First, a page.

Meeting the conditions of a device can sometimes be complicated, explains Jeff Jahn, vice president of engineering and research at CDI. Let’s say you have a pain blocking stimulator for your spine. The manufacturer says you can get a scan on a 1.5T or a 3T MR scanner (the T is for “tesla” -- the measurement of the strength of the magnet in the machine). We can meet that condition. But another condition of the device is that it can only be exposed to 1.1 watts per kilogram of RF energy. The MR machine you’re scheduled to be scanned on may only have options for 2 watts or 4 watts. There’s no 1.1 watt setting. That’s when many imaging centers would turn you away. But at CDI, our technologists work with our radiologists to modify your exam to meet the manufacturer’s exact conditions. 

According to Jeff, “That is the most challenging part of the job because a lot of facilities, in fact the majority of facilities will say, ‘Nope. Can’t scan you. We’re not going to do it.’ Because they don’t know enough of the technology to understand, ‘Yes, I can scan you.’ In fact, the manufacturer has gone to great lengths to test this device to make sure I can scan you safely. But I need to follow these conditions. We’re making our absolute best effort to scan anybody who has an MR-compatible implant, as long as we can meet those conditions.” 


How you can help

The most important thing you can do if you have a surgery where something is implanted in your body is this: Keep the Card! Post-op, your surgeon should give you a card with all the details – make and model, serial and lot numbers – of your implant. This card comes from the manufacturer of the device. By simply keeping your card in a safe and handy place, you’ll have it when you need it. With the number of patients she sees with implants, Taylor says she takes this simple step seriously. “I always advise even my family, if you're having any procedures done, obtain your proper cards from the manufacturer. Take charge of your healthcare and make sure you know what's happening to you.”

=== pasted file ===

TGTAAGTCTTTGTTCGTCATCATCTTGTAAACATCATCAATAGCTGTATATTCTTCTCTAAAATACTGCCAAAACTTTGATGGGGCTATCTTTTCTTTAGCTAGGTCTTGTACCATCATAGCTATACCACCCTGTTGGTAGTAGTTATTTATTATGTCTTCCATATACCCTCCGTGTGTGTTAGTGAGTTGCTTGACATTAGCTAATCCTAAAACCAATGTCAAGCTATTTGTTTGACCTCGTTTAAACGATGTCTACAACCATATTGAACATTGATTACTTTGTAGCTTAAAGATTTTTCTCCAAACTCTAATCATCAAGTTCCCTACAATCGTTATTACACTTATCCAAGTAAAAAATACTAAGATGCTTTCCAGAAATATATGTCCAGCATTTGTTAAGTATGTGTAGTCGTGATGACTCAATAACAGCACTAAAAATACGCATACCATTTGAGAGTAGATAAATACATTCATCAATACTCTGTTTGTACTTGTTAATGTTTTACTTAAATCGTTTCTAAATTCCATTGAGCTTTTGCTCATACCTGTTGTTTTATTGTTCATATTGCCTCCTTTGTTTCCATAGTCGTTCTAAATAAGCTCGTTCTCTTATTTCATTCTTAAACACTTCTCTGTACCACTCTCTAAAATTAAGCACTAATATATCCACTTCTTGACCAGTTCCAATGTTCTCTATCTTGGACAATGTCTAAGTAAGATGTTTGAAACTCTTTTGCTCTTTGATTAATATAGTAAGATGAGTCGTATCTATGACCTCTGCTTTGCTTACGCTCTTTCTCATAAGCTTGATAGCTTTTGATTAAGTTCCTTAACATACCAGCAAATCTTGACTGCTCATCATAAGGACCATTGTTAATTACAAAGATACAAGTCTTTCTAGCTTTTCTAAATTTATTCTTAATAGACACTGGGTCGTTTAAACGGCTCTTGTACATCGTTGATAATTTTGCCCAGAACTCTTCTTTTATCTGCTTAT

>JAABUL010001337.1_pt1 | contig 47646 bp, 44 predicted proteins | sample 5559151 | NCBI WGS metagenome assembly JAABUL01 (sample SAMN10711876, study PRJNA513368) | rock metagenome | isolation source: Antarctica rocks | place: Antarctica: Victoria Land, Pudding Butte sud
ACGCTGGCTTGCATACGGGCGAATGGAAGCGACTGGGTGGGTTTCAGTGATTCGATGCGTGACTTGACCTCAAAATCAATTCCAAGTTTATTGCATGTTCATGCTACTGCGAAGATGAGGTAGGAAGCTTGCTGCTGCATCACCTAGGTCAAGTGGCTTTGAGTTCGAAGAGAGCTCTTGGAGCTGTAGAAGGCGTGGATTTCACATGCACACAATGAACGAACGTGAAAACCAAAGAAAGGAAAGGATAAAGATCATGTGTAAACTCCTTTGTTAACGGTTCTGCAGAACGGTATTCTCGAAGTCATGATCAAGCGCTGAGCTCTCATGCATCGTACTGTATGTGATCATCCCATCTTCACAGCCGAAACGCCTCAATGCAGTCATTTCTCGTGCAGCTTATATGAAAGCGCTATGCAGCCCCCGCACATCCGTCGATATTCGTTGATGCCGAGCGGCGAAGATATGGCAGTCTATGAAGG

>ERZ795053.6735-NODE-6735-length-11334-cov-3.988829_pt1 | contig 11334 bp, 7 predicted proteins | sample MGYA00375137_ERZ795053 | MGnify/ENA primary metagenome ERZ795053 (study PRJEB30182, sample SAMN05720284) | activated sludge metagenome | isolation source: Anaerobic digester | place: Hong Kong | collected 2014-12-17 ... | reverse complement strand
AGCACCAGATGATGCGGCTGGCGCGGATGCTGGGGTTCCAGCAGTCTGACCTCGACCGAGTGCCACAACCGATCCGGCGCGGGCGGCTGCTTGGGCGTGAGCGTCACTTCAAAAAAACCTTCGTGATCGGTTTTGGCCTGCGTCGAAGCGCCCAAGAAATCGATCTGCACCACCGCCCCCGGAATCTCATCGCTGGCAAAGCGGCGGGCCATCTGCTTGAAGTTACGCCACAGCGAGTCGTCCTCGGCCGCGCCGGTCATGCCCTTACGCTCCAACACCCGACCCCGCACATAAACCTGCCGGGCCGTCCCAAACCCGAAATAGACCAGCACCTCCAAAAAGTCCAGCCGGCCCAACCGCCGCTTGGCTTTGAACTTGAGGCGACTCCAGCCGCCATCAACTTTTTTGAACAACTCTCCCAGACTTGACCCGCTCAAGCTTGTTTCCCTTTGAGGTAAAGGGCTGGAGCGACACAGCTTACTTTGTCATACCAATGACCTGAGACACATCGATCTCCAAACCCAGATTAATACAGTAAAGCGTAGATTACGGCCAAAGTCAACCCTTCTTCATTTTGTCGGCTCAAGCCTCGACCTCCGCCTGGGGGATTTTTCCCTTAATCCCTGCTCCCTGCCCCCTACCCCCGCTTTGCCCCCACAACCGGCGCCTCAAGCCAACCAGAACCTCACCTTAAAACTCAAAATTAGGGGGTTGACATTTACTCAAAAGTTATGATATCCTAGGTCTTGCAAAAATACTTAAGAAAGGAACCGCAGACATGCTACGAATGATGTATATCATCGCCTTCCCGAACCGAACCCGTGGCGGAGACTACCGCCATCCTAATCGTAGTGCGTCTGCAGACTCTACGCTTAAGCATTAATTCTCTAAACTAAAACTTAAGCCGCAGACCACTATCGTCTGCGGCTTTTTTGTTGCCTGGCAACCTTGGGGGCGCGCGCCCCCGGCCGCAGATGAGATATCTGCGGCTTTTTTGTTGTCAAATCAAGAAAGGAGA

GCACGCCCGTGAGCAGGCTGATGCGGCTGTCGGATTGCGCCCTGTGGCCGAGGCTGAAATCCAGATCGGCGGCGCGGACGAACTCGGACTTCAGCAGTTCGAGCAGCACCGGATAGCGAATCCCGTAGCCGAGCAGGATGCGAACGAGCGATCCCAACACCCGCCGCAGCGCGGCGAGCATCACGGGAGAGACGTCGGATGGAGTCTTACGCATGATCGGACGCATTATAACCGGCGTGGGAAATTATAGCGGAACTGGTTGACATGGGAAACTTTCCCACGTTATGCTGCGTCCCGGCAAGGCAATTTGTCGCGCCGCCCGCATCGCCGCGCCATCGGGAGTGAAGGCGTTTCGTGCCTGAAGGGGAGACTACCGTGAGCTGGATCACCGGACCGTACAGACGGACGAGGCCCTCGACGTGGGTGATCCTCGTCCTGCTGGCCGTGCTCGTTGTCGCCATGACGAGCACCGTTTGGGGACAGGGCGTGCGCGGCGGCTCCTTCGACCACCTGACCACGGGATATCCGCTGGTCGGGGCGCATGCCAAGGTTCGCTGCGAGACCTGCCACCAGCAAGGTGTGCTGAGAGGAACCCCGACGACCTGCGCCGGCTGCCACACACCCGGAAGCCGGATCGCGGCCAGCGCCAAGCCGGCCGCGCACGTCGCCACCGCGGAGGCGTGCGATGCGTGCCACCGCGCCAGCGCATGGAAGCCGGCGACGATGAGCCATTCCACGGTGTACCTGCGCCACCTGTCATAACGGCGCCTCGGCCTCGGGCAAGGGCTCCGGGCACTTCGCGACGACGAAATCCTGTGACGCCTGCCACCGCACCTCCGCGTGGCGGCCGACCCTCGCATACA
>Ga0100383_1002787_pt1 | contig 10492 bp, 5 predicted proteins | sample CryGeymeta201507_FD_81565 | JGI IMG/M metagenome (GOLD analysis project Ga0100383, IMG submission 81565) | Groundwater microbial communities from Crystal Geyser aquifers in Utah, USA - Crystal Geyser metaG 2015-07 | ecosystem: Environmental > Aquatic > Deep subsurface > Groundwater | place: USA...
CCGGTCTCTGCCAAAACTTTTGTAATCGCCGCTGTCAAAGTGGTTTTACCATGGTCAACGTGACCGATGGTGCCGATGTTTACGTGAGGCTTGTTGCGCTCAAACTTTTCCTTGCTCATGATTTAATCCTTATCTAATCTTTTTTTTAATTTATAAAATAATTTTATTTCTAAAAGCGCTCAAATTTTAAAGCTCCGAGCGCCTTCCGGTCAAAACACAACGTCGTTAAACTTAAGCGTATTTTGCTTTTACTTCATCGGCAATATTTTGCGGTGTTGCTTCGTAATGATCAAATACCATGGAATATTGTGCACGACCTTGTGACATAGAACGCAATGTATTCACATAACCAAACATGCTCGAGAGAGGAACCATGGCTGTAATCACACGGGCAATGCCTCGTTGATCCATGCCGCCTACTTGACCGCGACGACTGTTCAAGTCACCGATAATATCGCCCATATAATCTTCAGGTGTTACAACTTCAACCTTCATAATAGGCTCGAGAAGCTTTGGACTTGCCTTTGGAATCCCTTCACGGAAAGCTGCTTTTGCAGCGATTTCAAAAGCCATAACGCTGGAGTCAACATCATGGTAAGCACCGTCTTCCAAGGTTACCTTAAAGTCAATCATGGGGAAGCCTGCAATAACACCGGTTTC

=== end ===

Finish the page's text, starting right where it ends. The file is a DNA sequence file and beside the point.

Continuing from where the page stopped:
Don’t give up after one “no”

If you need an MRI but get turned down by an imaging center or hospital, don’t give up. Not every imaging facility does the extensive training we do at CDI to teach our team how to customize scans for implant patients. We build protocols to meet the criteria of the device and still get you and your doctor high-quality images. Don’t assume you’re not eligible for an MRI based on one “no” … or even more than one.

With her shoulders full of metal, Sylvia was turned down more than once, but she kept looking for an alternative. As she left CDI with her shoulder images in hand, she said, “I'm looking forward to what the radiologist, the doctor will diagnose from this MRI. I just want to find out, validate the pain that I'm in, and to see if there's any corrective issues or even surgery.”

So, don’t give up on imaging with an implant. You can get the answers you need.



About Jeff Jahn
Jeff Jahn joined CDI in 1986 as one of the company’s first MRI technologists. He has held many different technical roles throughout the years including chief technologist, corporate chief technologist, corporate technical administrator, director technical operations, director of imaging services, and director clinical imaging and engineering services. In 2017, he became CDI's vice president of engineering and research. Read his full bio here.